Contractors firmly believe that manufacturers’ innovative thinking leads to products that are easier for them to install. And saving time helps contractors offer lower bids on jobs. “High quality product that offers ease of installation significantly lowers our overall job cost,” says Rhone Schenker, president of Elevated Acoustics in Lakewood, Wash. What is saved on labor can then be passed along to the project owner.
In order to collaborate and innovate, it’s important for manufacturers to have specialists in the field, working with installers. Contractors want to work with companies that base their products on real-world applications.
A Good Manufacturer Is an Installation Partner
“We value manufacturers who spend time with our installers, making sure they understand the products while listening closely to their concerns,” says Schenker, whose team specializes in acoustical wood and metal ceilings. Recently, one manufacturer sponsored a ceiling grid installation class that Schenker taught at his facility. It showed him how much the manufacturer supported his company and, as a new firm—this is Elevated Acoustics’ first year in business—it was an important learning experience for his crew. Schenker believes in “training the team well so they feel confident at the job sites.”
Schenker’s biggest reminder to his installers is to make the ceiling grid square. He urges his project leaders to ask on-site specialists questions and, also, understand the architect’s intent before starting to build the grid. “Look for nuances and structural elements, such as window mullions, which architects frequently use as alignment guides,” he says. Even being off 1/16 of an inch at the start of the layout has big ramifications on the final grid installation. Careful thought and preparation in the beginning of the project avoids having to shift the ceiling later.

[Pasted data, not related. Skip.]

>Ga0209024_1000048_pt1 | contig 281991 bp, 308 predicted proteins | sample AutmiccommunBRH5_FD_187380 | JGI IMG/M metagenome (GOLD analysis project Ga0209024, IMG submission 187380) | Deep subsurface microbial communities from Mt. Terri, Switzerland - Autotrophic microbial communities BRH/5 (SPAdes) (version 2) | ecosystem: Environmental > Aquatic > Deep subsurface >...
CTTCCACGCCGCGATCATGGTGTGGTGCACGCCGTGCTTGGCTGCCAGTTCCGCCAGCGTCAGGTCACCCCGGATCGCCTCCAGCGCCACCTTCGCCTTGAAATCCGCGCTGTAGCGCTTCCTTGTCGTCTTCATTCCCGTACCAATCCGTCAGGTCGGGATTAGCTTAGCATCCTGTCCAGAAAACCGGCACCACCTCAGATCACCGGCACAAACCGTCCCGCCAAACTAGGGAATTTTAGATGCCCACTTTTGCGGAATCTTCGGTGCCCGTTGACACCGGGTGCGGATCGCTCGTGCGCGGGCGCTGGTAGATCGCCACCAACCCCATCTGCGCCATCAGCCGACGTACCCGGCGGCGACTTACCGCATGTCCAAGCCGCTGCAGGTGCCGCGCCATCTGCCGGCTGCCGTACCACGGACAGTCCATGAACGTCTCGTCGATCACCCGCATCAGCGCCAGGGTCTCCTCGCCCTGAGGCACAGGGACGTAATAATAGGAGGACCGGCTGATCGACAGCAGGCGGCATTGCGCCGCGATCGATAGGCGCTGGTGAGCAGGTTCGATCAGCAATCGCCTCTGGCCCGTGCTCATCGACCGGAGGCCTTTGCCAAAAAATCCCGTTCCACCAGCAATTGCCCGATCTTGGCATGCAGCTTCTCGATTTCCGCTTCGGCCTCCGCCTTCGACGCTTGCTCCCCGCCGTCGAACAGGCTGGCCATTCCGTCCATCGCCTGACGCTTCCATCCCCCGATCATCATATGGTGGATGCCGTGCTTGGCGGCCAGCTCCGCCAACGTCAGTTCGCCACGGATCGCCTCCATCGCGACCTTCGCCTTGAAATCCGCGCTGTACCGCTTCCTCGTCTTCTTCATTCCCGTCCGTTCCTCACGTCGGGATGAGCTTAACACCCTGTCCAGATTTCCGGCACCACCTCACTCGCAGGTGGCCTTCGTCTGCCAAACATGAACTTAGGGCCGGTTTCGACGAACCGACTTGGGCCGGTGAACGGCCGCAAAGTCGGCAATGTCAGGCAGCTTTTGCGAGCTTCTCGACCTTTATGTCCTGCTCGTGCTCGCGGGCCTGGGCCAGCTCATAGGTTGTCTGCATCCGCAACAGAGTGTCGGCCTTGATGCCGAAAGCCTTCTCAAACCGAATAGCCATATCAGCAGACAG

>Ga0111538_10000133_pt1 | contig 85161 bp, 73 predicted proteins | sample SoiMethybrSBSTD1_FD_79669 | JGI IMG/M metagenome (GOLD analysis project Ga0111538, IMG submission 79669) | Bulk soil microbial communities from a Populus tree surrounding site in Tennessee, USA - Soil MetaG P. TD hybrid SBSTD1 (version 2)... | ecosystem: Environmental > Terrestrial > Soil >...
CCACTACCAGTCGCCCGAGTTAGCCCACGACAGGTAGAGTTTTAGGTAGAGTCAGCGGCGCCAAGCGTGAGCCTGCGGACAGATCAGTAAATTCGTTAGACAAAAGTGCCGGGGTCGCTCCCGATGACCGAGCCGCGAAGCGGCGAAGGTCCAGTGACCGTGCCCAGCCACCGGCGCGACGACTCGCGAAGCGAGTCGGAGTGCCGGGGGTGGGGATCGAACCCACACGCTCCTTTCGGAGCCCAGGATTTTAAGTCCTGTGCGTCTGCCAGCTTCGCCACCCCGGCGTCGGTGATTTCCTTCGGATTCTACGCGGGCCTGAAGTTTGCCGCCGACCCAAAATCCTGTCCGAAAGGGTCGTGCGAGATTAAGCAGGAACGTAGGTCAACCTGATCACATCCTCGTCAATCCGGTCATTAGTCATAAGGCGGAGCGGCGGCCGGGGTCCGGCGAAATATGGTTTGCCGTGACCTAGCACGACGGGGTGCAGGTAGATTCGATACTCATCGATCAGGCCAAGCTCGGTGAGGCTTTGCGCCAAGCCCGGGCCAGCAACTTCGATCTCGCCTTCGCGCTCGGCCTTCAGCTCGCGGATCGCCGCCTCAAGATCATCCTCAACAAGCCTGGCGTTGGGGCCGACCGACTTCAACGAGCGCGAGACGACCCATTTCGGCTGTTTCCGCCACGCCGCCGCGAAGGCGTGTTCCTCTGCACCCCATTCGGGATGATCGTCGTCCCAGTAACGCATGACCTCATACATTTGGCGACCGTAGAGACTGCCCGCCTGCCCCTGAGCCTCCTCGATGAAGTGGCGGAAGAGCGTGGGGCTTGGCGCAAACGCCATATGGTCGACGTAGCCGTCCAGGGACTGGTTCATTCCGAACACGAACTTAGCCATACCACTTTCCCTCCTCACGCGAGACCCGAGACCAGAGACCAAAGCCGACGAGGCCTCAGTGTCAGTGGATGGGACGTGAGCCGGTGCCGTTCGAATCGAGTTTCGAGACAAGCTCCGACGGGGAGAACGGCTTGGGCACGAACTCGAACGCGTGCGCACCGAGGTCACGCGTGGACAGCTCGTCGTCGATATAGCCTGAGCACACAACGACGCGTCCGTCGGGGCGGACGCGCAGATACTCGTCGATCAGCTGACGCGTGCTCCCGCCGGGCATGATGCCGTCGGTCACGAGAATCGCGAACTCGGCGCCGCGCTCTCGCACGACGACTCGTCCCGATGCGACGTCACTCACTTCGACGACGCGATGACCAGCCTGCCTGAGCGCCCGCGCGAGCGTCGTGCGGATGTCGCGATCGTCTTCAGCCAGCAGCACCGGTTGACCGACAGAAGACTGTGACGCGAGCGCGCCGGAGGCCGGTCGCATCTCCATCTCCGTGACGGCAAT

Manufacturers send field specialists to the job site—often within a couple of days—to help installers spot unique project details or to provide more immediate feedback, they may suggest sending reflected plans and project specifications directly to their office.
Support is especially important for sizable projects, agrees Warwick. It’s vital for Acousti Engineering Company of Florida installers to be efficient in the field, and having easy-to-reach support is critical to saving time and headaches on his jobs.
“The key is in pre-planning,” says Warwick. “When you first put your eyes on the job site, you can usually assess it fairly quickly and bring up any issues. It’s important to address concerns quickly, and deal with them as they come up. Manufacturers who are available to talk about materials and answer installation questions are very helpful.”
Manufacturers who provide help with important yet sometimes confusing details, such as ceiling codes, are especially valuable resources. This more technical support and knowledge strengthens trust and builds relationships. “I prefer to work with manufacturers who encourage a dialogue with the contractors using their products,” says Newkirk.
Don’t Be Afraid to Engage Manufacturers Directly
Experts encourage companies to do three things to ensure successful business relationships: listen rather than talk, be transparent and connect with customers.
Manufacturers who provide onsite visits to support installers and provide hands-on training are preferred by contractors. And better manufacturers offer training seminars and networking events at their headquarters to further build communications with the businesses using their products. Ceiling contractors firmly believe open communication is key to building a good rapport and feeling comfortable with a manufacturer. “We’re looking for manufacturers who are honest and willing to be supportive of our business, above and beyond standing behind their product,” says Schenker.
By innovating technically advanced and easy-to-install products, providing good technical support and welcoming questions and concerns, ceiling manufacturers can dramatically reduce contractors’ installation times. Becoming a valued partner and providing the right support eases contractor headaches, makes them more efficient in their work and, ultimately, saves them money.
Tom Murray is director of product management for panels and suspension systems for CertainTeed Architectural.